With a storied history of performance and luxury, Acura is more informally known as Honda’s luxury division, akin to Nissan’s Infiniti and Toyota’s Lexus. With other huge names to compete with such as Mercedes-Benz, Audi, and BMW, the luxury market is not cut for the faint of heart. Still, Acura continues to compete in the market, and thanks to its second-generation NSX, Acura has found itself in the spotlight once again.
While some of its newer offerings have fallen short of its more well-established rivals, Acura continues to strive for safety as its main selling point over advanced features and luxury. In fact, in 2009, Acura received 5-star crash ratings across its entire lineup, making it the first manufacturer to do so. With a smorgasbord of safety offerings, you’ll also have access to Acura’s famous SH-AWD (SH for super handling) and P-AWS systems, which both allow for better, more precise, and safer handling for Acura’s lineup.
Japanese luxury rivals Lexus and Infiniti have kept Acura on its toes throughout the decades, and it’s not uncommon for the three brands to play a bit of leapfrog as far as sales rankings are concerned. Infiniti has strong sedans and Lexus strong SUVs, which means Acura needs to constantly be innovative, and stick to their guns. This competition has brought us some of the best cars and advancements in safety the world has ever seen, and it is showing no signs of stopping.
Acura vehicles are assembled at Honda manufacturing facilities located in Marysville and East Liberty, Ohio, as well as Lincoln, Alabama.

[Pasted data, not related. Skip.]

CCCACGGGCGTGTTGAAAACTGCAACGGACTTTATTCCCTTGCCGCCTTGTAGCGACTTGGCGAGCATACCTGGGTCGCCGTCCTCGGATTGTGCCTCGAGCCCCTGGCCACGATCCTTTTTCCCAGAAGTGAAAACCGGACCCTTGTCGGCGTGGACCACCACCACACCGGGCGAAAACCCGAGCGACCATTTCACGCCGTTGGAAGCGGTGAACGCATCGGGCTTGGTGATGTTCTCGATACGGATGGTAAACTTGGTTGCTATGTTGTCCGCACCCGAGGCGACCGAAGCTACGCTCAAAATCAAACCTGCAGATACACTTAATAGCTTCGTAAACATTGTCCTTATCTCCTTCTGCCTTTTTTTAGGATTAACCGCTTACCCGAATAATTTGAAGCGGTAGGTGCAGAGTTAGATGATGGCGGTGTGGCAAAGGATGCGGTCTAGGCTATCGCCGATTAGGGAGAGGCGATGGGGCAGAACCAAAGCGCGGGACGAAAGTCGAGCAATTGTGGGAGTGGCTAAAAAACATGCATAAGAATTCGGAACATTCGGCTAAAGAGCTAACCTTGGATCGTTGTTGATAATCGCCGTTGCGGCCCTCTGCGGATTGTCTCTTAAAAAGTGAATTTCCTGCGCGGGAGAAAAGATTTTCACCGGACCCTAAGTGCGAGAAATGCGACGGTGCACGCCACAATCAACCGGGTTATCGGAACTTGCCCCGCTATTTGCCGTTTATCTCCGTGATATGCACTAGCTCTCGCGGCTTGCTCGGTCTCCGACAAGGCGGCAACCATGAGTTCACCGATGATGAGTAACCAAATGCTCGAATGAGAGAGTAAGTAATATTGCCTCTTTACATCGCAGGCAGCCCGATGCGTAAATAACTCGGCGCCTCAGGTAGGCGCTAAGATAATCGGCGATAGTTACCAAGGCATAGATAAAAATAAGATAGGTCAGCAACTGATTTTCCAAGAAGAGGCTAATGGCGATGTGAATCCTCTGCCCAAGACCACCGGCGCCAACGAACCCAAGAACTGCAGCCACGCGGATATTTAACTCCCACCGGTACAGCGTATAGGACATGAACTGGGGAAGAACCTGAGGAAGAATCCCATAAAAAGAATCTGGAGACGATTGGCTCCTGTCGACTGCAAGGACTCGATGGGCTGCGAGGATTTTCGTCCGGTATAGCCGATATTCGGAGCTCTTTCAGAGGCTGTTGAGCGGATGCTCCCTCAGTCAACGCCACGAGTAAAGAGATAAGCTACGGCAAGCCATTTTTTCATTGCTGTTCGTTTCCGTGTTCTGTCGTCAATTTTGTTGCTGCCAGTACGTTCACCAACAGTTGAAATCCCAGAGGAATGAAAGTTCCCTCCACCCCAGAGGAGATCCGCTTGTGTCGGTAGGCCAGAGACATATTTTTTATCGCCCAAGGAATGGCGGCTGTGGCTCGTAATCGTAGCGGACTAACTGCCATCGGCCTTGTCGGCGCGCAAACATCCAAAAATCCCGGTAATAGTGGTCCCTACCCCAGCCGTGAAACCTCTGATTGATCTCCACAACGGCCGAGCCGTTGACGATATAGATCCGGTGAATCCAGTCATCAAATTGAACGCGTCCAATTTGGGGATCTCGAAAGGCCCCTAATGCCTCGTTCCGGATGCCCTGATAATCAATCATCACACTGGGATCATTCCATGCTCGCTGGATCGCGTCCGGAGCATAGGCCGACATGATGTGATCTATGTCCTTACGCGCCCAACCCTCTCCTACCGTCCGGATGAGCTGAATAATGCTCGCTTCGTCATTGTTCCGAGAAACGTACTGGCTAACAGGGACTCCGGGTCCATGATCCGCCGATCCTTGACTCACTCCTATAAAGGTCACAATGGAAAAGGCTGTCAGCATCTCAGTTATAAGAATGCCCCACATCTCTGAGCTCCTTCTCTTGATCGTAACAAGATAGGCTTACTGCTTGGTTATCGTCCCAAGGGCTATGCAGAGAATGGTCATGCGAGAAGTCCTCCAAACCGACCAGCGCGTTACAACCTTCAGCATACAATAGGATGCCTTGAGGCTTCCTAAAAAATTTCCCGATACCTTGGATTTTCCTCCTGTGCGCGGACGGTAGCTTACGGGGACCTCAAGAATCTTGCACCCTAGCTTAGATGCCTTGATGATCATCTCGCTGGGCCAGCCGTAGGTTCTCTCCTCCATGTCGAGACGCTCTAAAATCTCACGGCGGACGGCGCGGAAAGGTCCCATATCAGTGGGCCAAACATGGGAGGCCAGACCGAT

Acura is first and foremost a luxury brand, but its target market isn’t necessarily the same as other luxury brands. For example, Acuras are generally more affordable than their German counterparts such as BMW, Mercedes-Benz, and Audi, which generally market their vehicles to older generations, executives, and the business world. While it is true they have fewer advanced high-tech features and are less developed with the cutting edge of luxury in mind, Acura is mainly interested in the younger crowd and double income couples. By offering a mix of affordability, luxury, safety, and a great list of standard equipment that would otherwise be optional from other brands, Acura has seemingly been accomplishing its goal despite this stiff competition from Germany.
While Acura’s first two models, the Legend and Integra, founded the basis for what the company would be, we have seen Acura move away from the sedan market and into the SUV and crossover world since the mid-2000s. As time has passed and technology has improved, vehicles have gotten more expensive. Since most Acura models come standard with features like large touchscreen displays, powered and heated front seats, sunroofs, blind spot monitoring, automated lift gates, and leather seats, the average price of an Acura vehicle has gone up as well.